Effect of high humidity on wood?


It's been hotter than Hades here in the Boston area for the past week, we broke the all time high temperature record on July 19th. And, the humidity has been so high that if we take something out of the fridge it immediately is covered with lots of water condensed on it.
Even with our two heat pumps running full bore, it's still noticeably warm and humid inside our home.
Anyway, last nite SWMBO and I were watching the eleven o'clock news when we heard a fairly loud "thud" from somewhere in the house. I had no idea what it was, nor did she, so we just gave each other a WTF look and shrugged it off.
When we went upstairs for sleep I glanced through the open doorway of a spare bedroom and saw that one of my mom's original oil paintings had fallen from its location on the wall where it had hung for probably 25 years or more. It was a rather large painting, about 5 feet wide and 3 feet high, in a traditional wooden frame, it feels like it weights about ten pounds.
What happened is that the eye screw securing one end of the picture wire had pulled right out of the frame wood. No one was there fiddling around with that painting when it fell.
Granted, whoever selected those eye screws to use on that picture 35 or more years ago picked ones that were about the smallest size available, the threaded section is only about 5/16" long. But, I can't think of any reason other than the extensive period of high humidity "softening" the frame wood enough to cause the the weight of that picture to make the eye screw pull out.
I've already shuffled a pair of heftier eye screws out of my "hell box" and will fix things by tonight.
Do you agree with my thoughts about high humidity being the straw that broke that camel's back?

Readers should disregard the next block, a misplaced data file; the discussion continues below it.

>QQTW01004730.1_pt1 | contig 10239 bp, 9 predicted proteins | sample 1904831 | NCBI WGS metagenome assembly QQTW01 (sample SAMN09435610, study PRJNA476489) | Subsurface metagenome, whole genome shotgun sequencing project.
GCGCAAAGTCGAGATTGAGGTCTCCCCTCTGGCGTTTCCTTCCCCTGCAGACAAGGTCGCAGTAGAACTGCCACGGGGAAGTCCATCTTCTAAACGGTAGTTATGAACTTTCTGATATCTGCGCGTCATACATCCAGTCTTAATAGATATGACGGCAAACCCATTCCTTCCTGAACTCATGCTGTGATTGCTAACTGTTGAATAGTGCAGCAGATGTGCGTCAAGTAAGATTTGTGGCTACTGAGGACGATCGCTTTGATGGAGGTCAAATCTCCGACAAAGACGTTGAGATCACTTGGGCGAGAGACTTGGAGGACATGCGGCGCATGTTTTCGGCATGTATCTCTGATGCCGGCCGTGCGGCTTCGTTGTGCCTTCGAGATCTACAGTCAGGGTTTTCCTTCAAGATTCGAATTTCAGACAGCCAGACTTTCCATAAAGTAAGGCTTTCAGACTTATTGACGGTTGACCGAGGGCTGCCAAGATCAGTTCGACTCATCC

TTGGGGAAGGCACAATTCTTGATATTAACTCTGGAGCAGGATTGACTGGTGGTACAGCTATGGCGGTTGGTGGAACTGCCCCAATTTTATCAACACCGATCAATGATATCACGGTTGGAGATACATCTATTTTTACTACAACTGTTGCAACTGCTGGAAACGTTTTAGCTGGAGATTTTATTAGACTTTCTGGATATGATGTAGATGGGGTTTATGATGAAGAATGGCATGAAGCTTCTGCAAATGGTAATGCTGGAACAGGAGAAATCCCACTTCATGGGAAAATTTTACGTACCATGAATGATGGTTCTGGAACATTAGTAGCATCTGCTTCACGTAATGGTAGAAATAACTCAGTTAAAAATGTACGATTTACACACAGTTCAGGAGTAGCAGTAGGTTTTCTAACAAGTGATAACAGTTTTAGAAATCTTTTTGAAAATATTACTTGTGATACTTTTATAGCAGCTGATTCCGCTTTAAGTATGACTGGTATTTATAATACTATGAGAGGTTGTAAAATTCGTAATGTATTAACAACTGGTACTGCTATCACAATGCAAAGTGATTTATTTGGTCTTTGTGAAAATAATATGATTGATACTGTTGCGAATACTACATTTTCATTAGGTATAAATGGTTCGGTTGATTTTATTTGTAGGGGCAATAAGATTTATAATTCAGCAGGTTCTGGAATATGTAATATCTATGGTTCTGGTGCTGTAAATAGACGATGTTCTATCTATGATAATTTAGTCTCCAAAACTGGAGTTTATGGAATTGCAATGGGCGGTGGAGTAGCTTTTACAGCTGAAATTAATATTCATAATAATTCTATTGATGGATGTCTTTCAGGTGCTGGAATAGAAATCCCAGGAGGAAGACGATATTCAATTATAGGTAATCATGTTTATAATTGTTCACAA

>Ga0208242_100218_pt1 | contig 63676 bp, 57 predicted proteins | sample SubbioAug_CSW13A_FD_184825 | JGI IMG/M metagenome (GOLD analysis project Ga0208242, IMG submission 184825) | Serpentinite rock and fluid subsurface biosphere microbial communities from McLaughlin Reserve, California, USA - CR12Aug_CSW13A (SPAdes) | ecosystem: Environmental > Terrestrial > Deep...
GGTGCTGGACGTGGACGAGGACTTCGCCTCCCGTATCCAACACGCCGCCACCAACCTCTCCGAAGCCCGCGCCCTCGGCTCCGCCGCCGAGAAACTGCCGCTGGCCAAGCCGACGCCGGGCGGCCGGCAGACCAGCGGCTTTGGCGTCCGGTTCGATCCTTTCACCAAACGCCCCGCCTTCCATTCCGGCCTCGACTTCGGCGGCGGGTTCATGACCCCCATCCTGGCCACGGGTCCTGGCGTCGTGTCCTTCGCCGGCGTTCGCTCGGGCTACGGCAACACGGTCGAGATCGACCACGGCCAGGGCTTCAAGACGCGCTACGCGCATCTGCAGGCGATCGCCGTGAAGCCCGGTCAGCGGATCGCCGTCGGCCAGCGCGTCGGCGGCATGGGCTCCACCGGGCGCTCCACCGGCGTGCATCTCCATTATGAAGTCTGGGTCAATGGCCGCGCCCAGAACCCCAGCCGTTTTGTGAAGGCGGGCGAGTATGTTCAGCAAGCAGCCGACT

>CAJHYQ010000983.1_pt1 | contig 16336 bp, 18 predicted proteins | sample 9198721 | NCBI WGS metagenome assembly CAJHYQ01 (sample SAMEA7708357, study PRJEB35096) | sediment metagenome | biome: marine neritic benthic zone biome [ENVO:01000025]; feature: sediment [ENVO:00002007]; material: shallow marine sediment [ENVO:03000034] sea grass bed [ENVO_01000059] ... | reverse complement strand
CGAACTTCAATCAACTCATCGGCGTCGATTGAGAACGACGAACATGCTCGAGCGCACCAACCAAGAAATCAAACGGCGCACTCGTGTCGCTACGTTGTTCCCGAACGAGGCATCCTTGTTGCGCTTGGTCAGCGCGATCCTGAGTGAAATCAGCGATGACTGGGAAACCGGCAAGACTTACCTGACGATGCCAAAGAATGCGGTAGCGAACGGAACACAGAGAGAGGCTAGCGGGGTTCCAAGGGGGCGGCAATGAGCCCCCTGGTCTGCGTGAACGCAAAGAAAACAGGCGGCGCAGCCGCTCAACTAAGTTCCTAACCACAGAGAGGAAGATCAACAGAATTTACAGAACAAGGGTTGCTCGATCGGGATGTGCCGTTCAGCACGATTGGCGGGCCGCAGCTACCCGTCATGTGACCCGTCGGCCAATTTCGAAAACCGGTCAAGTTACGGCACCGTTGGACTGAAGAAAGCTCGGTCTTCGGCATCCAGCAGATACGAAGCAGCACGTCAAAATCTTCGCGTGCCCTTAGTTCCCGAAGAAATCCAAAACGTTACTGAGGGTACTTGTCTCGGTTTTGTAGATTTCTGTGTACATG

Jeff
--
Jeffry Wisnia
(W1BSV + Brass Rat '57 EE)
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Or its time for a seance.
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DerbyDad03 wrote:

Heat pump.
ha ha.

It's time for a real A/C that can bring down the humidity in the house.
alt.fan.cecil-adams ?
Who the hell is cecil adams, and why does he deserve to have fans?
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>

Moisture DOES cause wood to soften, but I'd be more inclined to think that the picture fell because the wooden frame got heavier rather than because the wood got so soft that the screw threads pulled out of the wood.
PS: You don't need to know the rest.
Wood is a natural material that swells and shrinks with changes in it's moisture content. When a tree is alive, the hollow wood cells are mostly to totally full of a liquid which is mostly water. There are also H2O molecules inside the wood cell walls that are bound to the cellulose layers (called "lamalae") by hydrogen bonding.
When you cut the tree down, initially the water evaporates from the hollow wood cells. During this period, the wood becomes significantly lighter in weight, but it doesn't change it's dimensions. It is only after this free water inside the wood cells evaporates that the H2O molecules hydrogen bonded to the cellulose layers of the wood cell walls start to "evaporate" (for lack of a better word) into the surrounding air. As those H2O molecules evaporate, the lamalae get closer together, and the result is that the wood cell walls shrink in thickness. The hollow inside diameter of the wood cells doesn't change; it's only the cell walls that become thinner. And, just like a cellullose sponge becomes stiffer as it dries out, the wood cell walls become stiffer as they dry out too, making the wood stronger.
Since wood cells are shaped like long narroe drinking straws that are pinched off at their ends, you encounter far more wood cell walls as you go across the grain of wood than you do as you go along the grain of wood. Consequently, wood shinkage along the grain of wood is very small compared to shrinkage across it's grain, and in most engineering designs involving wood, longitudinal shrinkage is ignored. One place where longitudinal shrinkage of wood does cause problems is in truss uplift, where the long chords that run under the roof sheathing get slightly longer, causing the middle of the truss to be pulled upward.
Anyhow, you're correct in saying that wood does get softer as it's moisture content increases, but I'd suggest that the greater factor in this case would have been the frame getting considerably heavier as the wood absorbed moisture from the air. Perhaps it was a combination of the frame getting heavier and the wood getting softer, but in my view, the dominant factor would have been the frame getting heavier.
--
nestork